Dispepsia/tratamento farmacológico , Motilidade Gastrointestinal/efeitos dos fármacos , Animais , Ciclo-Oxigenase 2/genética , Dispepsia/metabolismo , Dispepsia/microbiologia , Dispepsia/fisiopatologia , Fezes/microbiologia , Microbioma Gastrointestinal/genética , Homeostase/efeitos dos fármacos , Hipotálamo/microbiologia , Intestino Delgado/efeitos dos fármacos , Intestino Delgado/fisiologia , Masculino , Medicina Tradicional Chinesa , Óxido Nítrico Sintase Tipo II/genética , Peroxidase/metabolismo , RNA Ribossômico 16S , Ratos Wistar , Estômago/efeitos dos fármacos , Estômago/fisiologia , Fator de Necrose Tumoral alfa/genética , Fator de Necrose Tumoral alfa/metabolismo
20.
Exp Anim ; 68(3): 381-389, 2019 Aug 14.
Artigo em Inglês | MEDLINE | ID: mdl-30971623

RESUMO

Upper gastrointestinal (GI) motility is affected by various drugs and diseases. However, changes in upper GI motility during these conditions are not well understood, as there are few quantitative in vivo methods that assess small intestinal motility in mice. Ultrasonography is a noninvasive method for imaging and evaluating the condition of the abdominal organs. The aim of the present study was to establish a novel method for evaluating small intestinal motility by using ultrasonography in mice. We measured GI motility with and without loperamide, an antidiarrheal medication, by intestinal transit using an orally administered dye, a 13C-octanoic acid breath test, and ultrasonography. Locomotion activity of the duodenal wall was used for quantifying the GI motility observed via ultrasonography. Our results showed that upper GI transit was significantly delayed by loperamide. The 13C-octanoic acid breath test revealed decreased gastric emptying in loperamide-treated mice. Through ultrasonography, large peristaltic movements were observed in the duodenum of the control mice. In contrast, after treatment with loperamide, these peristaltic movements were suppressed, and the duodenal lumen was enlarged, suggesting decreased duodenal motility. In accordance with these results, quantifiable locomotion activity was also significantly decreased. In conclusion, ultrasonography is an effective in vivo method to quantify small intestinal motility in mice.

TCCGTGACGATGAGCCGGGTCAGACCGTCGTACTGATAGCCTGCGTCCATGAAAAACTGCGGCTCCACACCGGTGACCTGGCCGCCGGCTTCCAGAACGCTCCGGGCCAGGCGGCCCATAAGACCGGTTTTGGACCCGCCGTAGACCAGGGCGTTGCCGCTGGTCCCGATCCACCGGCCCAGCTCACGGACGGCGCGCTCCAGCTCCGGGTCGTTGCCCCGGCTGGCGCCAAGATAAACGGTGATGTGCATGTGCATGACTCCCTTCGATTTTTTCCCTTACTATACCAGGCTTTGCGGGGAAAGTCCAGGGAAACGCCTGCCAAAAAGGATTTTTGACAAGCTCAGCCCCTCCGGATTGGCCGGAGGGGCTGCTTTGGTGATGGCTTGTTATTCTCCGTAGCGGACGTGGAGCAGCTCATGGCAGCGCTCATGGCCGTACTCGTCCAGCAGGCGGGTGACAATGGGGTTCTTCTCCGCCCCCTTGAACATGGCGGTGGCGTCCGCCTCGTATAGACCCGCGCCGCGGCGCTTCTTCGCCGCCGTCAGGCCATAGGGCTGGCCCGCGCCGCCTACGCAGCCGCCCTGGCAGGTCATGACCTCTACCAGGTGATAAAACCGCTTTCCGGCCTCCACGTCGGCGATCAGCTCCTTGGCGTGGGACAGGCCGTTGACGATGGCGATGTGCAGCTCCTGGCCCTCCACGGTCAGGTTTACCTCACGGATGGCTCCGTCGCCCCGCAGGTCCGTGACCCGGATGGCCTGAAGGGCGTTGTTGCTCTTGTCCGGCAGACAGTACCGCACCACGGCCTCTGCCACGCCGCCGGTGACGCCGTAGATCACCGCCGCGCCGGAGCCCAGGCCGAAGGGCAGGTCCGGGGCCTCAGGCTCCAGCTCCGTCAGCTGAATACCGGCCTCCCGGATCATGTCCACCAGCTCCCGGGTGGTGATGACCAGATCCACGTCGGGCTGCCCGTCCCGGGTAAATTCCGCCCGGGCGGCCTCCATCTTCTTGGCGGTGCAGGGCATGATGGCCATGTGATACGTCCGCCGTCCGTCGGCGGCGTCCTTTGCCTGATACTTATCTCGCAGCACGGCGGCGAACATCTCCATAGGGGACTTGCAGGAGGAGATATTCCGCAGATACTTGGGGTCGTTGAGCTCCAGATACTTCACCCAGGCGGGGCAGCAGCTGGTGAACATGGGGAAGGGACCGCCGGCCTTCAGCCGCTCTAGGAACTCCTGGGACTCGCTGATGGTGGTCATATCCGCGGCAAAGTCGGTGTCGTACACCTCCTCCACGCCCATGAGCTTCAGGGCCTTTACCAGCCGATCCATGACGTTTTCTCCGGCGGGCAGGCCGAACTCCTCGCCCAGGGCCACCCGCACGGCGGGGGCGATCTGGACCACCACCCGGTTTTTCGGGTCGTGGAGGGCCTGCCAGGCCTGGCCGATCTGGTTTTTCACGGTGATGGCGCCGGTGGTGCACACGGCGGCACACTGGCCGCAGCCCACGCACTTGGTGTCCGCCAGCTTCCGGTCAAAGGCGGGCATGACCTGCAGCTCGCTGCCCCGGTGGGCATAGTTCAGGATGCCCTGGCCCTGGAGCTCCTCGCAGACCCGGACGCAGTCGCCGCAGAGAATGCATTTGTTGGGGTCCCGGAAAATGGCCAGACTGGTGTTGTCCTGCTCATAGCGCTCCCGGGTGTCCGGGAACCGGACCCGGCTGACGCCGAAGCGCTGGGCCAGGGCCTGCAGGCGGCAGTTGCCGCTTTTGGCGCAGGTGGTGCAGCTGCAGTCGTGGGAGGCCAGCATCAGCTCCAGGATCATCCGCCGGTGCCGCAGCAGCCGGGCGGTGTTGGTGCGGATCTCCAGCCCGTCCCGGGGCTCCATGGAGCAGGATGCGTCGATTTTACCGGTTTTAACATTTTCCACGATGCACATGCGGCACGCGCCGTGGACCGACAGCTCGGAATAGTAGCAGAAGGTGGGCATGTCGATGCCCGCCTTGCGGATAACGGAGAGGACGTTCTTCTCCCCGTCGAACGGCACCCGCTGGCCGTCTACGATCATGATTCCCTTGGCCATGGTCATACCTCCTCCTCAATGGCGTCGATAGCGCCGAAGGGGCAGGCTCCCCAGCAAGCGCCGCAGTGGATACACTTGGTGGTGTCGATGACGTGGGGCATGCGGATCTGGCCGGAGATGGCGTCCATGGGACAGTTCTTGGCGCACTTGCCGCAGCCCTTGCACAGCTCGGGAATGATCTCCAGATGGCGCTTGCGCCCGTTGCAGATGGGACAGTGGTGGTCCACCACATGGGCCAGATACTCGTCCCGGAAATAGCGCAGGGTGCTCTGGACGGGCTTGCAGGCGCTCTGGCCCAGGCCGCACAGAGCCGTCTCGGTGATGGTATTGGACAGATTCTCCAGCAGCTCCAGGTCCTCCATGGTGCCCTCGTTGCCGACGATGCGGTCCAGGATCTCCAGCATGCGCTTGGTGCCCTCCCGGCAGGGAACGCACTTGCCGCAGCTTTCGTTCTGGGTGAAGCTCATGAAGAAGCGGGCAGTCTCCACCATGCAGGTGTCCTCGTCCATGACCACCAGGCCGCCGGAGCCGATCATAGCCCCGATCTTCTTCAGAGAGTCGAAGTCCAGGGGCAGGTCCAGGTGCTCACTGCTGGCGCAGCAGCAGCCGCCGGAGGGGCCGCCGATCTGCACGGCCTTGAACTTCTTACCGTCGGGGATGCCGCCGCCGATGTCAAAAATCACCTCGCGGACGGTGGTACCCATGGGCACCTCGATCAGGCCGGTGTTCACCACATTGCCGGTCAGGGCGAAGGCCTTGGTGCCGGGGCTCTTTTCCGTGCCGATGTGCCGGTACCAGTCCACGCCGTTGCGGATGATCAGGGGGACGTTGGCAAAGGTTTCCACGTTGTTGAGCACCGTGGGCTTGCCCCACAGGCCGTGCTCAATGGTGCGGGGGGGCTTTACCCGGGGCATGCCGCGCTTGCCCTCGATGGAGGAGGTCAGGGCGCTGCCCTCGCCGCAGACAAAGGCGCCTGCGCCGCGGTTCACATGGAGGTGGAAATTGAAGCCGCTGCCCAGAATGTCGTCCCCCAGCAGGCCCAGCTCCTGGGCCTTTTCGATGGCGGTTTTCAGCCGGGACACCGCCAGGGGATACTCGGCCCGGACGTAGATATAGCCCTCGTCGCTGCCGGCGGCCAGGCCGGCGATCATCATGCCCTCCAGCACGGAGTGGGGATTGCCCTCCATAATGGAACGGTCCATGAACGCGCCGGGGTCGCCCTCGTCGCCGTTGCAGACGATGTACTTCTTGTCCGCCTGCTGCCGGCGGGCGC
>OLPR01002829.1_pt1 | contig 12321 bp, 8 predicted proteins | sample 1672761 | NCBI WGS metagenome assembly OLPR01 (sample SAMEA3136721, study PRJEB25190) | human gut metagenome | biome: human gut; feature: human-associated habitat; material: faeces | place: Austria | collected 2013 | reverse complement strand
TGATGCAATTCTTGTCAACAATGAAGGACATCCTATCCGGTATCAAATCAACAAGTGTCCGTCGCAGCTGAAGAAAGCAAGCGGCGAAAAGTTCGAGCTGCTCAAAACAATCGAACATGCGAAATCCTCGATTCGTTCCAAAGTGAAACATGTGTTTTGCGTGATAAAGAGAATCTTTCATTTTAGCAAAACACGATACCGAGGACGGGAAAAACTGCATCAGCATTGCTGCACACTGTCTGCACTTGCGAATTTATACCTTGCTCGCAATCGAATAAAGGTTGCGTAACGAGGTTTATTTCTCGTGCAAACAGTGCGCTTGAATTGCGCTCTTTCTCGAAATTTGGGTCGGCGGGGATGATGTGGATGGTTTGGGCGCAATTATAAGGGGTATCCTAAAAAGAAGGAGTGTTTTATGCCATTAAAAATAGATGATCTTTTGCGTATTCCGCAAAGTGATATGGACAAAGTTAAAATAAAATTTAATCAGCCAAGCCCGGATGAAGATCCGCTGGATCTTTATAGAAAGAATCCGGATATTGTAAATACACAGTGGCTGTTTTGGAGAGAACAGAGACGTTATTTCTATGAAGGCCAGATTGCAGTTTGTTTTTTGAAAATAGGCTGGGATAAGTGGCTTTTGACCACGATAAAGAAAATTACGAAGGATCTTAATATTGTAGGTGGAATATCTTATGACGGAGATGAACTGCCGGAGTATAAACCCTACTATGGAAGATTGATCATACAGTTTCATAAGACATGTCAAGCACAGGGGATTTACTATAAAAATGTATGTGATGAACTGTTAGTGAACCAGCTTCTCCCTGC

Assuntos
Antidiarreicos/administração & dosagem , Motilidade Gastrointestinal/fisiologia , Intestino Delgado/fisiologia , Loperamida/administração & dosagem , Camundongos/fisiologia , Ultrassonografia/métodos , Animais , Feminino , Camundongos Endogâmicos C57BL , Modelos Animais